Hell. It's January.
He's going in late tomorrow, so I can afford to do this. I can sit on the couch at midnight and listen to the music on my iriver. I can sit and stare at a wall and watch the songs uncurl there. It's how I get out. I can let my heart float close to the surface. I can remember. I can do more than that. I can go backwards and forwards with each song played.
A hot wind shimmers across the wall, and a synthesized chorus sings, “Stranger...” until Billy Idol growls his way in, and I'm eleven years old, curled up in a rocking chair in the middle of a sticky Illinois summer. It's a Saturday, and my dad is making the only thing he knows how to cook – chili. It's just beginning to burn, I can tell by the smell, but I'm too involved in trying to escape from the incomprehensible and ever-present tension in the house to try and tell him that he should take it off the heat. Instead I fall deeper into the book of short stories on my lap. It's far more comfortable to live inside Stephen King's Night Shift, a grown-up book I'm smart enough to read and too young to comprehend, like most of my life up to this point. Oh, the story with the boogyman in the closet scares me, and I'll never forget how horrible it is to read that as he turned into a grey ooze, a boy's father thought it 'felt kinda nice.' Perhaps I understand more than I think I do.
The chili is definitely burning as Billy Idol sings that it's hot in the city, and it's just as hot here in the country, I can tell him. The childish voices echoing 'Hot!' will be forever entwined in my haunted head with the children of the corn and their fiery midsummer rituals.
To remove the pot of chili from the burner myself is unthinkable. Nothing moves in this heat, and anyway, I've never cooked a thing. I wouldn't know what I was doing. Besides, my dad will get it. To move the pot might be a criticism, might show that I know better,when I don't. Worse, it might hurt my dad's feelings. I could never be sure.
My mom isn't home from work yet. It's just me, my dad and my brother. I don't know where my dad is exactly; probably out front watering or mowing the lawn. My brother is on the loveseat, where he always is, propped up on pillows, looking at nothing. I don't give it much thought. He's been this way all his life, all my life. His petit mal seizures are so common, I don't pay much attention. I don't have enough experience to understand I'm callous. But not completely; I rub his head from time to time, thinking he might like it.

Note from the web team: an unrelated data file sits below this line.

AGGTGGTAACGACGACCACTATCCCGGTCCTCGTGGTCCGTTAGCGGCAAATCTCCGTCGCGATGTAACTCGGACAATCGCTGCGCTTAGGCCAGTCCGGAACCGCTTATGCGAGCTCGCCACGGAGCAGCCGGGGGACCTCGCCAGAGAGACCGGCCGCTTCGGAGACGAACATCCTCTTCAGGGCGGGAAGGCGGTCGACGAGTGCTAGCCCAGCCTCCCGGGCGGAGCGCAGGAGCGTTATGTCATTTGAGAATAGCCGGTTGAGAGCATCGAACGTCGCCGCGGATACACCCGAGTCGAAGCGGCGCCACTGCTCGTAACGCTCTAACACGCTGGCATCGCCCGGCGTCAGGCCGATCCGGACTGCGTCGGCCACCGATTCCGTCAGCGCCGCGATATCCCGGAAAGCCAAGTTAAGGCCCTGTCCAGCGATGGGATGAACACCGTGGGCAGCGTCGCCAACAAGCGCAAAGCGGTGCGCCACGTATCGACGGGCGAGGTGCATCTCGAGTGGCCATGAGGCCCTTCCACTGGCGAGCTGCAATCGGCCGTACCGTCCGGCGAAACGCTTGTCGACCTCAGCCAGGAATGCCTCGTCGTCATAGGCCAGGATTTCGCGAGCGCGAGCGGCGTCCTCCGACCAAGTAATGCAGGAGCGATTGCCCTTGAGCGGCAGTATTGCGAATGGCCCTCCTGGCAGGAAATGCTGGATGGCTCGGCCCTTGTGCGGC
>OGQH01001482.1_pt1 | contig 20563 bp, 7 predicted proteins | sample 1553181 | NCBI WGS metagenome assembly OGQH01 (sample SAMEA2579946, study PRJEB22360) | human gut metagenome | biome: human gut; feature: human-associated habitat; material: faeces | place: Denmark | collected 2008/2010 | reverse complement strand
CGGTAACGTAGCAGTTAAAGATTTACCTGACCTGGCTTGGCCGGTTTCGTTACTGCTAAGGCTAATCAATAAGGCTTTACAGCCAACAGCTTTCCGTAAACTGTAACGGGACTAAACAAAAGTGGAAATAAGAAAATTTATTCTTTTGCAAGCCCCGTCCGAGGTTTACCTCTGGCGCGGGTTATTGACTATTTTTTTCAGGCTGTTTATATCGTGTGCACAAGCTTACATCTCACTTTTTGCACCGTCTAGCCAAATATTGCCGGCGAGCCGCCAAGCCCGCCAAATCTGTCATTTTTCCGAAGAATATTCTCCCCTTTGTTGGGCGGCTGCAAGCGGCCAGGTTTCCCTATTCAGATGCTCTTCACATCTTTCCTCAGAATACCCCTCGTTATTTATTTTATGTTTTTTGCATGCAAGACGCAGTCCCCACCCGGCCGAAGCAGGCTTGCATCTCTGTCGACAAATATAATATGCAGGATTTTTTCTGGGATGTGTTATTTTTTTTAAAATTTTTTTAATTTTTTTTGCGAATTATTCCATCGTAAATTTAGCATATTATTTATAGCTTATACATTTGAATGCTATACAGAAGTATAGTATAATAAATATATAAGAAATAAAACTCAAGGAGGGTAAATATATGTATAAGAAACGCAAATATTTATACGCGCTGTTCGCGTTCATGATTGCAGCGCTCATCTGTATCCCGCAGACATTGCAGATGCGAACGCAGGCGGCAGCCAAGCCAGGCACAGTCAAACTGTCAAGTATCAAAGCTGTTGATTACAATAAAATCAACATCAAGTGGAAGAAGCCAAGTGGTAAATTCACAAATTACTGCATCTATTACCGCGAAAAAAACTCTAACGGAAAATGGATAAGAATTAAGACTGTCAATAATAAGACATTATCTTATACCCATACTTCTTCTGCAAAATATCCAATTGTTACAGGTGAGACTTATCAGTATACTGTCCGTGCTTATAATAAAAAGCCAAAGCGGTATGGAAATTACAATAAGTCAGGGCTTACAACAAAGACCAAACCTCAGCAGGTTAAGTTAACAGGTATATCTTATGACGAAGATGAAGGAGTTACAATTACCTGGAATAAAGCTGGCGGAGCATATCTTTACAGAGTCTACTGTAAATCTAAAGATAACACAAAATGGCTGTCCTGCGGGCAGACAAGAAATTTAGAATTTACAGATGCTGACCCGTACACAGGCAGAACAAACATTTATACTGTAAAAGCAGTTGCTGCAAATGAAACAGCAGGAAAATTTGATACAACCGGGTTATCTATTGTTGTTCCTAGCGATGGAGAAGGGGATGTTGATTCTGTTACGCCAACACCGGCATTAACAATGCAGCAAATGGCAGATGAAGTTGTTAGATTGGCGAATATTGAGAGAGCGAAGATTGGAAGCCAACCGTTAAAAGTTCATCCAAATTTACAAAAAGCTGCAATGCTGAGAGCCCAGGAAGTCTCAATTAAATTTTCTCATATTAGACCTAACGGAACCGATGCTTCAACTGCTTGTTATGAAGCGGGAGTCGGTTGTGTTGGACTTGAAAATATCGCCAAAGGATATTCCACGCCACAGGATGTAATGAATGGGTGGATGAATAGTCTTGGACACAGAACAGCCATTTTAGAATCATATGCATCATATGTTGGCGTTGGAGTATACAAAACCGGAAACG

We don't hug a lot, my family. We don't say, 'I love you.' It's too much, too thick, like the heat. We let music and books do a lot of the talking. My dad and I almost have a second language that plays through the radio. I wonder if he has his little transistor radio out front with him, and I know that if he does, he's listening to the same station I am. Maybe Billy will remind him about the chili for me. There's a newspaper clipping with his photo taped to my bedroom door, his angelic face, his diabolical smile. He might remind my dad, he might not.
What does happen is that the chili burns. My dad eventually comes in and turns off the stove. He swears and stirs, serves up two bowls and apologizes to me. I tell him it's fine, it tastes good, really. Kinda nice.
My dad asks how far I am in Night Shift. I tell him I'm skipping around, reading the shortest stories first. I thought they'd all be scary, but they aren't. Really? he asks, chuckling and covering his mouth. Which ones don't scare you?
I Know What You Need didn't scare me. I felt sorry for the guy.
Oh yeah, my dad laughs. Wasn't he a demon or something?
It doesn't really say.
Did you read The Boogeyman?
Yeah. That was scary.
I had to close the closet doors before I went to bed, after that one.
My mom gets home. She takes one whiff of the air, asks, What's burning?
I made chili, my dad says.
Why would you make chili on such a hot day? She laughs, looking at me, trying to rope me into the joke. I just look back down at the browner-than-red stuff in my bowl.
You're not actually eating it are you?
I shrug. Yeah.
It smells awful, she says, walking in the bedroom to change. My dad doesn't look at me, just gets up and pours the rest into the trash.
I can't move.
It's midnight, O mouths to me, since I can't hear him over the earbuds. I wipe my eyes before he can see, and turn down the volume. I'm going to bed, he says. I smile at him. He smiles back, glad that I'm enjoying my Christmas gift.
And I do. More songs play. They are better than heroin, better than LSD. I can drift. I can stretch out and feel all the stories...
Anyway. It's just past noon now. It's snowing again. No, it's still snowing, it's never stopped snowing. It's Narnia out there, and I keep waiting for a red-scarfed faun to traipse past. But how is that different from any other day since I was eleven?
I think I need some green. Now.